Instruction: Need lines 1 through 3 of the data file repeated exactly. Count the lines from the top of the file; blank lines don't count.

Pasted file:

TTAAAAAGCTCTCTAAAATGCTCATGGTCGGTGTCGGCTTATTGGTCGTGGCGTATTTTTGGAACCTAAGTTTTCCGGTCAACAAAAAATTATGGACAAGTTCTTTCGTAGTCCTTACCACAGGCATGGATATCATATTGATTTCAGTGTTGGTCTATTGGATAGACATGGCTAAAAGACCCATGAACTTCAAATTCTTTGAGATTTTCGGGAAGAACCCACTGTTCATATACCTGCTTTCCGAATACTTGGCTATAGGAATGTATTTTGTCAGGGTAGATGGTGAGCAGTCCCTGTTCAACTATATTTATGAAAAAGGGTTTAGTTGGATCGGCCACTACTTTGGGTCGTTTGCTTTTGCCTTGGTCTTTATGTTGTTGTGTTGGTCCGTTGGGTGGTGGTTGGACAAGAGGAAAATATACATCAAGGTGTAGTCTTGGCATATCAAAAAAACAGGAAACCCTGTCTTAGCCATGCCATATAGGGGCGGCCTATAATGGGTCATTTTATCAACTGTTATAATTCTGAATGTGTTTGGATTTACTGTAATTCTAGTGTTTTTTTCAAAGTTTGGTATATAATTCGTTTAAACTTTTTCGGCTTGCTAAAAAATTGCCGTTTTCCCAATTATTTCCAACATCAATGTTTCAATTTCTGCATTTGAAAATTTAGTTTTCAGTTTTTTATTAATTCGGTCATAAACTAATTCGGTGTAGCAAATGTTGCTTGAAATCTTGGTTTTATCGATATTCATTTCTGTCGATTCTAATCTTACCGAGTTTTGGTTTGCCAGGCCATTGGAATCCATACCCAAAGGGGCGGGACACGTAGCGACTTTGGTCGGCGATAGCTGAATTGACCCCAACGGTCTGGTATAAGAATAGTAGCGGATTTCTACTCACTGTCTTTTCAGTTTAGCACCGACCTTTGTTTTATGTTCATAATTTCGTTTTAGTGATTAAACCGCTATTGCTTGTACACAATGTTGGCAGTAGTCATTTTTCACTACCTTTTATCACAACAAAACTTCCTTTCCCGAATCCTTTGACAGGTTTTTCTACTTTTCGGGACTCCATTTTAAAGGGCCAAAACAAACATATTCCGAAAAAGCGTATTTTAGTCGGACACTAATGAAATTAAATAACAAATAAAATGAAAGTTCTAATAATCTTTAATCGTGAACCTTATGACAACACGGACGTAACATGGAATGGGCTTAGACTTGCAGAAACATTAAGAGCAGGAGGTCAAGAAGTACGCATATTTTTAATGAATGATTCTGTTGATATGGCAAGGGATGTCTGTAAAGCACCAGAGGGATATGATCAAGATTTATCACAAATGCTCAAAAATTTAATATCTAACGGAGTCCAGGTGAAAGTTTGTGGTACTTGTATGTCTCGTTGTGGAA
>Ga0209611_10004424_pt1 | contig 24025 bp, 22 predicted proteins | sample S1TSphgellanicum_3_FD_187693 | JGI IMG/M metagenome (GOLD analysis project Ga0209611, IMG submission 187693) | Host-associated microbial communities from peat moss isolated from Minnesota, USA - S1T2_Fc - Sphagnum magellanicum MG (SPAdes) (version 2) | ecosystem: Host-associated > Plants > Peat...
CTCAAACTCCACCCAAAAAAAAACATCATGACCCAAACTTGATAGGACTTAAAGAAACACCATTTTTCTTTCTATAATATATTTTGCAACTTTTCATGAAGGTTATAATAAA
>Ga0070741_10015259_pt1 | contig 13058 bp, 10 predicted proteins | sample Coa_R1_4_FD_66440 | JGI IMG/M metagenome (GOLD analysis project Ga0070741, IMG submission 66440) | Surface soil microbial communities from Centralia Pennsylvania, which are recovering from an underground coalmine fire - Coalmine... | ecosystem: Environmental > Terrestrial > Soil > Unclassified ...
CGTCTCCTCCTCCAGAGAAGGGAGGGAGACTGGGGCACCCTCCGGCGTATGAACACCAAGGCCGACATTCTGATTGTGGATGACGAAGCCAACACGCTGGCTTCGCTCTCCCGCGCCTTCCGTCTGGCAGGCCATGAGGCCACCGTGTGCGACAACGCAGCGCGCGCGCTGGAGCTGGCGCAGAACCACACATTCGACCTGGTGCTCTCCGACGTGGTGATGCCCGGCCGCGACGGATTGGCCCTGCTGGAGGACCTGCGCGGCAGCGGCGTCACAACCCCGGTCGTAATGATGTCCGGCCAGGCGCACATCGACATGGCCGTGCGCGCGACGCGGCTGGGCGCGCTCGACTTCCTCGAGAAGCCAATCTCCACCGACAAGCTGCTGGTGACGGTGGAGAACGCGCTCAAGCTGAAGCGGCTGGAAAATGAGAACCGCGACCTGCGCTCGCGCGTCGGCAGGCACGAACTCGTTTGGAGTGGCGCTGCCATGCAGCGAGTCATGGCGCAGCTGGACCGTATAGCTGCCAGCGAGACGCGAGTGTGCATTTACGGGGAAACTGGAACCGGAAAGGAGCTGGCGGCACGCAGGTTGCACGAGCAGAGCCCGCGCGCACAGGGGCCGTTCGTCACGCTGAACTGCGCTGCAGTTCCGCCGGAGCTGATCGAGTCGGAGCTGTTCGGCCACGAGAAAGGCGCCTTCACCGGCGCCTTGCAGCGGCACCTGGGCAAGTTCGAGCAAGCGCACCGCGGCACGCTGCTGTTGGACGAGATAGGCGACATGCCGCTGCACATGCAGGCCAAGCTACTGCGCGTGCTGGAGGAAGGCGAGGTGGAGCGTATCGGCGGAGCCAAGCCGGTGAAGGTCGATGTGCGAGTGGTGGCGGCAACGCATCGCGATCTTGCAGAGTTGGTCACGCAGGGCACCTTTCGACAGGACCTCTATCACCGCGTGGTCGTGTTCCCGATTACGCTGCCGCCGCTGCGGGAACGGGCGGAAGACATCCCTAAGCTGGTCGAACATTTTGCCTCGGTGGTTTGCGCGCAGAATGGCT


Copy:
TTAAAAAGCTCTCTAAAATGCTCATGGTCGGTGTCGGCTTATTGGTCGTGGCGTATTTTTGGAACCTAAGTTTTCCGGTCAACAAAAAATTATGGACAAGTTCTTTCGTAGTCCTTACCACAGGCATGGATATCATATTGATTTCAGTGTTGGTCTATTGGATAGACATGGCTAAAAGACCCATGAACTTCAAATTCTTTGAGATTTTCGGGAAGAACCCACTGTTCATATACCTGCTTTCCGAATACTTGGCTATAGGAATGTATTTTGTCAGGGTAGATGGTGAGCAGTCCCTGTTCAACTATATTTATGAAAAAGGGTTTAGTTGGATCGGCCACTACTTTGGGTCGTTTGCTTTTGCCTTGGTCTTTATGTTGTTGTGTTGGTCCGTTGGGTGGTGGTTGGACAAGAGGAAAATATACATCAAGGTGTAGTCTTGGCATATCAAAAAAACAGGAAACCCTGTCTTAGCCATGCCATATAGGGGCGGCCTATAATGGGTCATTTTATCAACTGTTATAATTCTGAATGTGTTTGGATTTACTGTAATTCTAGTGTTTTTTTCAAAGTTTGGTATATAATTCGTTTAAACTTTTTCGGCTTGCTAAAAAATTGCCGTTTTCCCAATTATTTCCAACATCAATGTTTCAATTTCTGCATTTGAAAATTTAGTTTTCAGTTTTTTATTAATTCGGTCATAAACTAATTCGGTGTAGCAAATGTTGCTTGAAATCTTGGTTTTATCGATATTCATTTCTGTCGATTCTAATCTTACCGAGTTTTGGTTTGCCAGGCCATTGGAATCCATACCCAAAGGGGCGGGACACGTAGCGACTTTGGTCGGCGATAGCTGAATTGACCCCAACGGTCTGGTATAAGAATAGTAGCGGATTTCTACTCACTGTCTTTTCAGTTTAGCACCGACCTTTGTTTTATGTTCATAATTTCGTTTTAGTGATTAAACCGCTATTGCTTGTACACAATGTTGGCAGTAGTCATTTTTCACTACCTTTTATCACAACAAAACTTCCTTTCCCGAATCCTTTGACAGGTTTTTCTACTTTTCGGGACTCCATTTTAAAGGGCCAAAACAAACATATTCCGAAAAAGCGTATTTTAGTCGGACACTAATGAAATTAAATAACAAATAAAATGAAAGTTCTAATAATCTTTAATCGTGAACCTTATGACAACACGGACGTAACATGGAATGGGCTTAGACTTGCAGAAACATTAAGAGCAGGAGGTCAAGAAGTACGCATATTTTTAATGAATGATTCTGTTGATATGGCAAGGGATGTCTGTAAAGCACCAGAGGGATATGATCAAGATTTATCACAAATGCTCAAAAATTTAATATCTAACGGAGTCCAGGTGAAAGTTTGTGGTACTTGTATGTCTCGTTGTGGAA
>Ga0209611_10004424_pt1 | contig 24025 bp, 22 predicted proteins | sample S1TSphgellanicum_3_FD_187693 | JGI IMG/M metagenome (GOLD analysis project Ga0209611, IMG submission 187693) | Host-associated microbial communities from peat moss isolated from Minnesota, USA - S1T2_Fc - Sphagnum magellanicum MG (SPAdes) (version 2) | ecosystem: Host-associated > Plants > Peat...
CTCAAACTCCACCCAAAAAAAAACATCATGACCCAAACTTGATAGGACTTAAAGAAACACCATTTTTCTTTCTATAATATATTTTGCAACTTTTCATGAAGGTTATAATAAA